Here, when considering whether to withdraw reference, the core or non-core factor weighs in favor of withdrawing the reference. While the statute does allow the bankruptcy court to hear and determine this case as a “core” proceeding, the bankruptcy court does not have the final power to adjudicate it.

Other permissive withdrawal factors

The uniform administration of bankruptcy cases strongly weighs in favor of denying the motion to withdraw. There are two applicable standing orders that ensure that all like matters are treated consistently: one automatically refers all matters concerning a core bankruptcy matter to the bankruptcy court (In re: Standing Order of Reference Re: Title 11, 3:14-mc-44 (April 14, 2014), and the other refers all pre-trial proceedings in bankruptcy cases in which the parties have made a demand for jury trial (In re: Adversary Proceedings in Bankruptcy Court, 3:04-MC-156 (April 28, 2011)). When analyzed under the guidelines of these orders, this case should be referred to bankruptcy court for all pre-trial proceedings, then placed on this Court’s trial calendar based upon its original filing date in bankruptcy court. Id. This reflects the Court’s consensus that unless cause is shown for withdrawal, all bankruptcy-related claims should remain in bankruptcy court until they are ready for trial in District Court. See Jemsek Clinic, 506 B.R. at 699 .

Similarly, judicial economy and efficiency strongly favor the bankruptcy court retaining this case for several reasons. First, there are five separate adversary proceedings that are based in some manner upon the Packard Place closing, and these cases are being retained by the bankruptcy court. The resolution of these cases would be most efficient if they were all in the same court, so parties could efficiently exchange documents, schedule depositions of witnesses pertinent to all cases at the same time, and argue combined dispositive motions, if any. As in Jemsek Clinic, here “[t]he bankruptcy judge is familiar with the parties, the factual makeup of the case, and the legal and factual issues relevant to the remaining claims.” 506 B.R. at 699 . The bankruptcy court is scheduled to hear motions to dismiss in several of these cases on April 20, 2015. If either party to this case plans to bring its own motion to dismiss, it would be economical for Plaintiff to address them all in one setting. Likewise, retention makes the most efficient use of the parties’ resources. As discussed above, Plaintiff is involved in five similar cases, so trying them all in the same court would reduce the costs of litigation immensely. Defendants in this case would be able to combine some of their litigation costs with defendants in the four other cases.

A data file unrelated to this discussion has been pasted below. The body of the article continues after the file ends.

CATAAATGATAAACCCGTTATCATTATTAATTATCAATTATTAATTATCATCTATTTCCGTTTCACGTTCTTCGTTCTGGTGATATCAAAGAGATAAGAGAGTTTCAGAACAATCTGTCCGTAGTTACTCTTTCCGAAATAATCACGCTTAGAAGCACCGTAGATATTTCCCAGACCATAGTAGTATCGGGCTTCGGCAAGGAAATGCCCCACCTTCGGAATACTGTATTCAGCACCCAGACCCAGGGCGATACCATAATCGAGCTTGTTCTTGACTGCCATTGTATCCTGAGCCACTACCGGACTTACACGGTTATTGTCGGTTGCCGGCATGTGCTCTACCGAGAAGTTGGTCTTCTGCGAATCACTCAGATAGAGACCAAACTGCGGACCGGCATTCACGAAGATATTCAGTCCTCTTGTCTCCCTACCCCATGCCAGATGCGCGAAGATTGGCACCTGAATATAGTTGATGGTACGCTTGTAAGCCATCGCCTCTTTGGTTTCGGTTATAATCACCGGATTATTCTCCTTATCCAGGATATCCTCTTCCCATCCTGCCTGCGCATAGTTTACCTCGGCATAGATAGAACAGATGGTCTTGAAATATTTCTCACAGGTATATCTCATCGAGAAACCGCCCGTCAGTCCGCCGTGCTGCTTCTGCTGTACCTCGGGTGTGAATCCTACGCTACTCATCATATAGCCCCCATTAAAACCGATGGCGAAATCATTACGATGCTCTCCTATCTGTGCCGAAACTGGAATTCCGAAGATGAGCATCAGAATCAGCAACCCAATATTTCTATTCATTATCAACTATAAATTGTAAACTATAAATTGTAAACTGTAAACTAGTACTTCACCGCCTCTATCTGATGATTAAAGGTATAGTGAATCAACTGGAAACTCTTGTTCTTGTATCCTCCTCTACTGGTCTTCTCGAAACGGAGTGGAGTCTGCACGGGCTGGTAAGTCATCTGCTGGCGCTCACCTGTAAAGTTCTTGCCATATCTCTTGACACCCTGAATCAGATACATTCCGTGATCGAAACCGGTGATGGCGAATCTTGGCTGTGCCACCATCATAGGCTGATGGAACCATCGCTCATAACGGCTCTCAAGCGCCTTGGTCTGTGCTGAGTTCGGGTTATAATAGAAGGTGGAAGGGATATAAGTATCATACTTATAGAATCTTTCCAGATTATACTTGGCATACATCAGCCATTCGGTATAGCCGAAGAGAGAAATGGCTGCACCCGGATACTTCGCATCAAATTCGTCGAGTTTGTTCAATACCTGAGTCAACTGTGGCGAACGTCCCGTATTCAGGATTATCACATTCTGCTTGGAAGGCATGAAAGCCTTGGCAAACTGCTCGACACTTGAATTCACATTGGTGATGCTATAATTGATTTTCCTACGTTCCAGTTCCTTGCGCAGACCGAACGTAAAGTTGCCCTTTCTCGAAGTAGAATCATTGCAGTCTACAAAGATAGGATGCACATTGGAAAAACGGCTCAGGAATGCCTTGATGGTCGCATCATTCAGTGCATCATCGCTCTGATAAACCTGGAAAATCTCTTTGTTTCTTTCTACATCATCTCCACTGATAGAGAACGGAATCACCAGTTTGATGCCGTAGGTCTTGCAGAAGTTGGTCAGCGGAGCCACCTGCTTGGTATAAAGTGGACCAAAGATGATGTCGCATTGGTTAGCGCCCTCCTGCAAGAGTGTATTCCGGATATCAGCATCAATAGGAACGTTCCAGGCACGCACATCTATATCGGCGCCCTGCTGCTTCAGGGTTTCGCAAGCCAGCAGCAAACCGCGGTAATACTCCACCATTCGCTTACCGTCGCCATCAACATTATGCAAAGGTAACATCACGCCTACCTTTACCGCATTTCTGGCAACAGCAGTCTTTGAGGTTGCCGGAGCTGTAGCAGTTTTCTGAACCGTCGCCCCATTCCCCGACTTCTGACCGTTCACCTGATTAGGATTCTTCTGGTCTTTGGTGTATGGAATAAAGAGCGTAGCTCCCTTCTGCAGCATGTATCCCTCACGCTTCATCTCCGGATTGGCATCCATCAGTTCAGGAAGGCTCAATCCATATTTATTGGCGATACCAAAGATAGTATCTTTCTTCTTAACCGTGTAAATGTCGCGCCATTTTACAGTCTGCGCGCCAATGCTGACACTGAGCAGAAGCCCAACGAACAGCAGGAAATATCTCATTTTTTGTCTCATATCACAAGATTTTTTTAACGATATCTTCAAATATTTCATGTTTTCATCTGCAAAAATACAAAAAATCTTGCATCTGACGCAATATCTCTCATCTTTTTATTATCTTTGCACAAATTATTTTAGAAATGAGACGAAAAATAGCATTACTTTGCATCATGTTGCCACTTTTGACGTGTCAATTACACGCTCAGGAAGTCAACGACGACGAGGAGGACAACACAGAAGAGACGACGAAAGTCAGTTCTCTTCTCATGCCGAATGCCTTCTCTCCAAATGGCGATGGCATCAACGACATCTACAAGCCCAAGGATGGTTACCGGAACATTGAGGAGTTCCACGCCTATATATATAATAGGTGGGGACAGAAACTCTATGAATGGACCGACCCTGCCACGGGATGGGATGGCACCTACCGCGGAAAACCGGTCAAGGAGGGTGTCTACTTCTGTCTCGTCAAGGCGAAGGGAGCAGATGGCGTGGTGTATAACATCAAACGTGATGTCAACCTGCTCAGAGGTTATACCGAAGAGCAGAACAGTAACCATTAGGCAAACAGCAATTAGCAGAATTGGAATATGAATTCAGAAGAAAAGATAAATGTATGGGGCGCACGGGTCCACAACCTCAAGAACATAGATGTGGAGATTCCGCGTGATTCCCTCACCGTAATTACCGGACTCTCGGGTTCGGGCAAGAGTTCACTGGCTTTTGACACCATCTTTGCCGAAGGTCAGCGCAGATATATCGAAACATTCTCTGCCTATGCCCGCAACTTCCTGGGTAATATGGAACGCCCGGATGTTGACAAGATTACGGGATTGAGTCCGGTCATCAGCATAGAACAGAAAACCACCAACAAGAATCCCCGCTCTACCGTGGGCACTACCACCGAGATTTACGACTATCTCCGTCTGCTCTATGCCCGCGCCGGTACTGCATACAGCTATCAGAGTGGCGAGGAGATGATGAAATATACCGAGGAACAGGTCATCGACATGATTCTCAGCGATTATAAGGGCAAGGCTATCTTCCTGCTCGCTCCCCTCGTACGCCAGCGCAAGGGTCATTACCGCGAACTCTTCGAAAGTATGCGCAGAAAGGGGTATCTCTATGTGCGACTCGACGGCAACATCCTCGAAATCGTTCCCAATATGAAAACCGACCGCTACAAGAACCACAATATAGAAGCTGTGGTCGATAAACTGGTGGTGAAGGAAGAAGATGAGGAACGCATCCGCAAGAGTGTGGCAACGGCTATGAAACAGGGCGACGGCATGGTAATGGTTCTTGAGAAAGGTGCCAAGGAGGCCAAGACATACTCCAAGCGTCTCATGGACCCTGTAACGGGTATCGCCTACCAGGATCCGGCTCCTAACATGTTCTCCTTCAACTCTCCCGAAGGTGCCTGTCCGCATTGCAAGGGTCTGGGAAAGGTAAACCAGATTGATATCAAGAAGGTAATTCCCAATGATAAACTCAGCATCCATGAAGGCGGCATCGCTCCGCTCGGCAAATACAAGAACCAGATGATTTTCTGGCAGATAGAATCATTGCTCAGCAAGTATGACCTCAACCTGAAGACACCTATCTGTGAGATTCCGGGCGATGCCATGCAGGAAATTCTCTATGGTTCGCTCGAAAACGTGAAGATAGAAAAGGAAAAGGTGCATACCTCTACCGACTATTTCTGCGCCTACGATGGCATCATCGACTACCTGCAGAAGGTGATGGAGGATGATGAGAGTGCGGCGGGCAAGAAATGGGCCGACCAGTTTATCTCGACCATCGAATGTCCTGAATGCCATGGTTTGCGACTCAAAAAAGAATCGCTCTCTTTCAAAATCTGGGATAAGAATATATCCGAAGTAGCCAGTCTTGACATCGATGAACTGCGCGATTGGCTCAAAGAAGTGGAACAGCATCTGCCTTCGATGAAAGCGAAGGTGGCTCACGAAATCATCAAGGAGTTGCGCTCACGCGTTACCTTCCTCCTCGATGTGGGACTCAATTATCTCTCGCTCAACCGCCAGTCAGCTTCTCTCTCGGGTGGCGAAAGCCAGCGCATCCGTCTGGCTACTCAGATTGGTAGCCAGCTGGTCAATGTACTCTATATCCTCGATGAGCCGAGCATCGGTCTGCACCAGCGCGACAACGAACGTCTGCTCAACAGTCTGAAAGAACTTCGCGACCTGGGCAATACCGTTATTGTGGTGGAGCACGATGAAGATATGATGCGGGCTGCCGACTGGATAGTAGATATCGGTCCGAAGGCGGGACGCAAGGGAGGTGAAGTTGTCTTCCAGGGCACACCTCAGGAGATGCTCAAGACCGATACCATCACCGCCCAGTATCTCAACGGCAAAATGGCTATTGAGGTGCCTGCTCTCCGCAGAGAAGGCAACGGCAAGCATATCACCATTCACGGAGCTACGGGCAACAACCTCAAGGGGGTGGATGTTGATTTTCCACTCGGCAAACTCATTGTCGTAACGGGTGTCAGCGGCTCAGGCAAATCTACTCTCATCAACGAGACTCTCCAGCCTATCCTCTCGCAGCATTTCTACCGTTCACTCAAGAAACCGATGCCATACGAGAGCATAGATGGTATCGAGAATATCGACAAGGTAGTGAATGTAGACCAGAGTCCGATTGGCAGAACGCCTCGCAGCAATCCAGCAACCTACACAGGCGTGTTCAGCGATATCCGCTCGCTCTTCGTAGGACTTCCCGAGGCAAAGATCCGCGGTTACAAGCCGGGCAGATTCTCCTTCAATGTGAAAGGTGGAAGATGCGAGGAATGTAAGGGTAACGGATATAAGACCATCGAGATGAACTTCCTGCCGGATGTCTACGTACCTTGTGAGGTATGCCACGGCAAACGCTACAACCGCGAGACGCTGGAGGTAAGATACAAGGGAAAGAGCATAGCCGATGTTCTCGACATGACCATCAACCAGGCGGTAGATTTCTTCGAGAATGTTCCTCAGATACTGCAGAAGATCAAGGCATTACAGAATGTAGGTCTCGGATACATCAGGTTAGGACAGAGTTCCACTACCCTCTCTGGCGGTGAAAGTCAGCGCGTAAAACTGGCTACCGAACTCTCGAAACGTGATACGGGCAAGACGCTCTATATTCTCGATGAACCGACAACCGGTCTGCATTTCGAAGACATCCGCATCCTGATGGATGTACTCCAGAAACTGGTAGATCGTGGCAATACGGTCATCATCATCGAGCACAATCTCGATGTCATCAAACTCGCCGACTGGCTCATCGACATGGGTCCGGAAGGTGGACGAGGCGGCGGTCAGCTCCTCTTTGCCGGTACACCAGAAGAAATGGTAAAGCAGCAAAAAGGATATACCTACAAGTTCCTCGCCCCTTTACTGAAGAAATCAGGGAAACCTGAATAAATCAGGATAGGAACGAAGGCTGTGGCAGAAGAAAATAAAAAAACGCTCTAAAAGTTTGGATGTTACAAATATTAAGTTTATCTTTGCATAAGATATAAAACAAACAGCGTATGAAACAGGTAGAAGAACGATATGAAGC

Defendants argue that because they demanded a jury trial, this case must be tried in its entirety by a jury in district court. However, the Fourth Circuit disagrees, holding that the existence of a jury demand in an adversary proceeding “does not mean that the bankruptcy court immediately loses jurisdiction of the entire matter or that the district court cannot delegate to the bankruptcy court the responsibility for supervising discovery, conducting pre-trial conferences, and other matters short of the jury selection and trial.” In re Stansbury Poplar Place, Inc., 13 F.3d 122, 128 (4th Cir. 1993) ; see also Jemsek Clinic, 506 B.R. 673. Therefore, despite Defendants’ demand for jury trial, there is no requirement that this Court withdraw the reference.


In sum, the factors favoring withdrawal of reference are not strong enough to outweigh the efficiency and economy that would be lost if this case were withdrawn. Based on these considerations, the Court DENIES Defendants’ Motion to Withdraw Reference without prejudice and orders that the bankruptcy court oversee all pre-trial matters, including issuing findings of fact and conclusions of law on any dispositive motions. The reference will be withdrawn once the District Court receives a Certificate of Readiness for trial from the bankruptcy court.


[1] (1) The Finley Group v. CB Richard Ellis, Inc. et al., Bankr. W.D.N.C. XX-XXXXXX; (2) The Finley Group v. Vision Brokerage Group, LLC, Bankr. W.D.N.C. 14-03265; (3) The Finley Group v. Mecklenburg County, Bankr. W.D.N.C. 14-03262; and (4) The Finley Group v. Fifth Third Bank, Bankr. W.D.N.C. 14-03254.